This post originally appeared on The Playboy Project.
We read it for the articles.
The old tongue-in-cheek justification for reading Playboy magazine genuinely applies here. What began with an informal conversation between myself and Interim Manager of Methodist Library & Special Collections, Candace Reilly, about the preponderance of advertisements for radar detectors in issues from the late 1970s and the 1980s has in the space of a few months become The Playboy Project, a collaborative student-faculty research project funded by the Drew University Digital Humanities Summer Institute.
In His Electronic Materials (the title is a play on the Philip Pullman novels), the first of hopefully of many iterations of the project, we were interested in examining the relationship between Playboy’s ideal of masculinity – the young, affluent, sexually liberated, and sybaritic bachelor in pursuit of the “good life” – and the cornucopia of consumer electronics – the playboy’s toys – that characterized the abundance of postwar American society and its emerging technoculture. If founder and editor-in-chief Hugh Heffner had intended for his publication to be a guidebook for the modern, urbane male interested in the finer things in life, the prevalence of advertisements and articles and photospreads of the latest hi-fi sets, tape recorders, cameras, and stereo systems suggested that knowledgeability about, and ownership of such gadgetry was an integral part of the playboy’s identity.
His electronic materials even abetted his sexual conquests. Indeed, describing the playboy’s ideal of a good time, Heffner wrote in his inaugural editorial that, “we enjoy mixing up cocktails and an hors d’oeuvre or two, putting a little mood music on the phonograph, and inviting in a female acquaintance for a quiet discussion on Picasso, Nietzsche, jazz, sex.”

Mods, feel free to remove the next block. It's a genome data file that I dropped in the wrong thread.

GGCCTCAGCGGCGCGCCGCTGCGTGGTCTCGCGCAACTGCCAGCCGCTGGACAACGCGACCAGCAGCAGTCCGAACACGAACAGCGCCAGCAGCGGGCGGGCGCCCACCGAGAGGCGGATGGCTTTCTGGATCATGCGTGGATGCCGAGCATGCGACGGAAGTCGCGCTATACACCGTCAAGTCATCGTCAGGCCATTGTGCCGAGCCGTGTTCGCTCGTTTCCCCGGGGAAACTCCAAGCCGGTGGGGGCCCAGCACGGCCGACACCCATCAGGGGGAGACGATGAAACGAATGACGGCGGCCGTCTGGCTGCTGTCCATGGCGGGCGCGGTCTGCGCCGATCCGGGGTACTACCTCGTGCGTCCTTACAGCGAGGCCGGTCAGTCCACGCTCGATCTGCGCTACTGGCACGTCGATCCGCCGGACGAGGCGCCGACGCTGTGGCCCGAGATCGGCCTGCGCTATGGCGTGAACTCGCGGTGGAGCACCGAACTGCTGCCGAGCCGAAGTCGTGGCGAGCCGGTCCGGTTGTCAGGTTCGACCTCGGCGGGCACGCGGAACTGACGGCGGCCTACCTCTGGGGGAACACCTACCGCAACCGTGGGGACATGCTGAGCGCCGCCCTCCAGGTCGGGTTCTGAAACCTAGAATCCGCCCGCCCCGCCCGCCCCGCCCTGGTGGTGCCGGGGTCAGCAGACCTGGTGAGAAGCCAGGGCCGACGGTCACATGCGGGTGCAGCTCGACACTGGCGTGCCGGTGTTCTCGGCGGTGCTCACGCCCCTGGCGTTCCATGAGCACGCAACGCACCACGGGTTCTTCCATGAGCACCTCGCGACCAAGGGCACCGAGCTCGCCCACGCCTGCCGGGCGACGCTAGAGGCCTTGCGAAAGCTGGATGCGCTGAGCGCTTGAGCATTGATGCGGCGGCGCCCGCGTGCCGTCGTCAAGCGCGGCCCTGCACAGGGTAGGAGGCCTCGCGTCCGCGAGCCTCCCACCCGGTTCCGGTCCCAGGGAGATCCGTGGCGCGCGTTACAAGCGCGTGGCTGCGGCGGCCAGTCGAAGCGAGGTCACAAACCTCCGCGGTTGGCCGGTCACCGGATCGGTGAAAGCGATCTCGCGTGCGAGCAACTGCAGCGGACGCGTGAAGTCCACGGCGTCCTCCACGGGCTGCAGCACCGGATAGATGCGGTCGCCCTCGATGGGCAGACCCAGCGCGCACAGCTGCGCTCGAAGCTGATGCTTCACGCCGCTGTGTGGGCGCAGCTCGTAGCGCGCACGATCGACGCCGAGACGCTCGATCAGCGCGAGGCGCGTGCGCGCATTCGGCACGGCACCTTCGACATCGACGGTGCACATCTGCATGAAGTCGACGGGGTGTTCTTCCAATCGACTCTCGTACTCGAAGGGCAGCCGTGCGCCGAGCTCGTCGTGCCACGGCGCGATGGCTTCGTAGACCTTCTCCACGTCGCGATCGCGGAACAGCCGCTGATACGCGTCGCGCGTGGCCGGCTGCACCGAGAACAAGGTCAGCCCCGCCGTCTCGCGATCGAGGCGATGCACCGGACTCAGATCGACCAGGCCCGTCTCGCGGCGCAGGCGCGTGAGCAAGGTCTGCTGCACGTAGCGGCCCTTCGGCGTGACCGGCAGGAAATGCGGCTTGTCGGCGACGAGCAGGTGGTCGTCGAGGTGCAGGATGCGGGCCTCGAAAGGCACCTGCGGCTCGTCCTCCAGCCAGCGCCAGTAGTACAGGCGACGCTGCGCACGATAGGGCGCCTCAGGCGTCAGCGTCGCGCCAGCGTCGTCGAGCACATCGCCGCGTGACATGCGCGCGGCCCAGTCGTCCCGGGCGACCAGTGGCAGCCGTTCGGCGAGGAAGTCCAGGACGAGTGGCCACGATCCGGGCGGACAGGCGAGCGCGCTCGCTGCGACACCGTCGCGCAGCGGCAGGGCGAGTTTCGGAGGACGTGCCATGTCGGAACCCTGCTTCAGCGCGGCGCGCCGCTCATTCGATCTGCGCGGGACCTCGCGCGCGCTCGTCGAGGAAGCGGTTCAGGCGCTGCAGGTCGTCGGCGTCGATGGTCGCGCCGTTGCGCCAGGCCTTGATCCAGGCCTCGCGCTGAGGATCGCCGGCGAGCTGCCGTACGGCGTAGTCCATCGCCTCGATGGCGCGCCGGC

To examine this relationship more closely, our student researchers, Tessa Bagby (CLA ‘22) and Julia Pietro (CLA ‘22), have scanned an enormous number of images of articles, advertisements, cartoons, and photo spreads featuring consumer electronics during the course of the institute. Their work added to the images previously scanned by Candace Reilly, and now totals (as of this writing) 1728 images, covering all of the issues of Playboy magazine held by Drew University Archives and Special Collections from 1955 to 1975. This twenty-year span has yielded a rich database of images that will allow our team, and members of the Drew community and future students to come, an opportunity to study the role of consumer electronics in American life in the middle to late twentieth century, the contemporary emergence of a masculine consumer ethic, and the evolving and sometimes strained relationship between masculinity and technology.
I look forward to what comes next.